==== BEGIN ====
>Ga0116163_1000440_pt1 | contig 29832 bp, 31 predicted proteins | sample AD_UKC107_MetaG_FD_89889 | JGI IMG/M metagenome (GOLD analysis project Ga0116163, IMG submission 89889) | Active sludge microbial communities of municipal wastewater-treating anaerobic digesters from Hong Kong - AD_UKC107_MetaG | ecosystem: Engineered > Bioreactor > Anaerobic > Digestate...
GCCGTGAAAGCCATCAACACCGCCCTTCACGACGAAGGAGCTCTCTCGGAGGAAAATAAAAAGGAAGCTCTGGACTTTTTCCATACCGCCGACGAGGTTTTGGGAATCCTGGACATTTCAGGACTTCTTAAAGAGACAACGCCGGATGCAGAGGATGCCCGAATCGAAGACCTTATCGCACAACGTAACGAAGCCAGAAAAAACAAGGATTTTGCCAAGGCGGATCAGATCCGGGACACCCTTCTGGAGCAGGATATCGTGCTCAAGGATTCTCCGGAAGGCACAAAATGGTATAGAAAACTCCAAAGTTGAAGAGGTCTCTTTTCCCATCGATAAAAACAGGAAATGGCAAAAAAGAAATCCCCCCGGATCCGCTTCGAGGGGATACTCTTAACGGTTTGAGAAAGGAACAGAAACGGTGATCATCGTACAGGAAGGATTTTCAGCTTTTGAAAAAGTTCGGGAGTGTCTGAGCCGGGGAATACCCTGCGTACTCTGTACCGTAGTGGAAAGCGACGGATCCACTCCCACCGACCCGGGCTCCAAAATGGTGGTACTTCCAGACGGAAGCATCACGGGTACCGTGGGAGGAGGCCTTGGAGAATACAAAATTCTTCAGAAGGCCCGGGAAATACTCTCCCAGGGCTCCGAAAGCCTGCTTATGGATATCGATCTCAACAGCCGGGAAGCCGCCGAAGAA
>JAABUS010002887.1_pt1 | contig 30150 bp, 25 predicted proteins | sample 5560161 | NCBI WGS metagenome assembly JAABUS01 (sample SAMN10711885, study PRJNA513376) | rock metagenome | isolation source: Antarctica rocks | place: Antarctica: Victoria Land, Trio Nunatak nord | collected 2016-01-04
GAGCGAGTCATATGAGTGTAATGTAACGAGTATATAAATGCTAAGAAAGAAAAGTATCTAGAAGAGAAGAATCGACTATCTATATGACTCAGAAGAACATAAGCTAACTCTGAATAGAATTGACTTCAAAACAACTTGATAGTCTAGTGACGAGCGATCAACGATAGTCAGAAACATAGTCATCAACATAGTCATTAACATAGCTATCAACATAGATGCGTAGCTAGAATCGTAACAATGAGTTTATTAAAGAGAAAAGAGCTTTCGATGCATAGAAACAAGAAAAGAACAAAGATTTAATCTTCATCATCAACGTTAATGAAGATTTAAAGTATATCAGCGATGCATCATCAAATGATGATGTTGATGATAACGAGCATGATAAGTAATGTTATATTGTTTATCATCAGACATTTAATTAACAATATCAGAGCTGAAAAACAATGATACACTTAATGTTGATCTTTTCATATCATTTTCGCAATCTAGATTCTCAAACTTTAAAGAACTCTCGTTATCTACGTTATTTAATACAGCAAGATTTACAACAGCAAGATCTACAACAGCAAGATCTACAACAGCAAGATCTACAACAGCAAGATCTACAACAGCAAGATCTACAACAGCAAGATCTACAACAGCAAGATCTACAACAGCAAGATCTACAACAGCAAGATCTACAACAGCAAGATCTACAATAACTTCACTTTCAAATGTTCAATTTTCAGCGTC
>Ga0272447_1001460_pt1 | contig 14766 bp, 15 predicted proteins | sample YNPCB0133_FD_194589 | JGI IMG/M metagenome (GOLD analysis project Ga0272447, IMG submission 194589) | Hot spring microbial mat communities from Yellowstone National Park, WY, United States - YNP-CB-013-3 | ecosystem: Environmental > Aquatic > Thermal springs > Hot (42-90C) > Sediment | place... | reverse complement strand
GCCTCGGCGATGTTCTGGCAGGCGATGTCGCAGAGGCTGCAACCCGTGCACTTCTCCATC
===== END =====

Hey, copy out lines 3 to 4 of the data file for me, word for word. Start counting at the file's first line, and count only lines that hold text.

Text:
>JAABUS010002887.1_pt1 | contig 30150 bp, 25 predicted proteins | sample 5560161 | NCBI WGS metagenome assembly JAABUS01 (sample SAMN10711885, study PRJNA513376) | rock metagenome | isolation source: Antarctica rocks | place: Antarctica: Victoria Land, Trio Nunatak nord | collected 2016-01-04
GAGCGAGTCATATGAGTGTAATGTAACGAGTATATAAATGCTAAGAAAGAAAAGTATCTAGAAGAGAAGAATCGACTATCTATATGACTCAGAAGAACATAAGCTAACTCTGAATAGAATTGACTTCAAAACAACTTGATAGTCTAGTGACGAGCGATCAACGATAGTCAGAAACATAGTCATCAACATAGTCATTAACATAGCTATCAACATAGATGCGTAGCTAGAATCGTAACAATGAGTTTATTAAAGAGAAAAGAGCTTTCGATGCATAGAAACAAGAAAAGAACAAAGATTTAATCTTCATCATCAACGTTAATGAAGATTTAAAGTATATCAGCGATGCATCATCAAATGATGATGTTGATGATAACGAGCATGATAAGTAATGTTATATTGTTTATCATCAGACATTTAATTAACAATATCAGAGCTGAAAAACAATGATACACTTAATGTTGATCTTTTCATATCATTTTCGCAATCTAGATTCTCAAACTTTAAAGAACTCTCGTTATCTACGTTATTTAATACAGCAAGATTTACAACAGCAAGATCTACAACAGCAAGATCTACAACAGCAAGATCTACAACAGCAAGATCTACAACAGCAAGATCTACAACAGCAAGATCTACAACAGCAAGATCTACAACAGCAAGATCTACAACAGCAAGATCTACAACAGCAAGATCTACAATAACTTCACTTTCAAATGTTCAATTTTCAGCGTC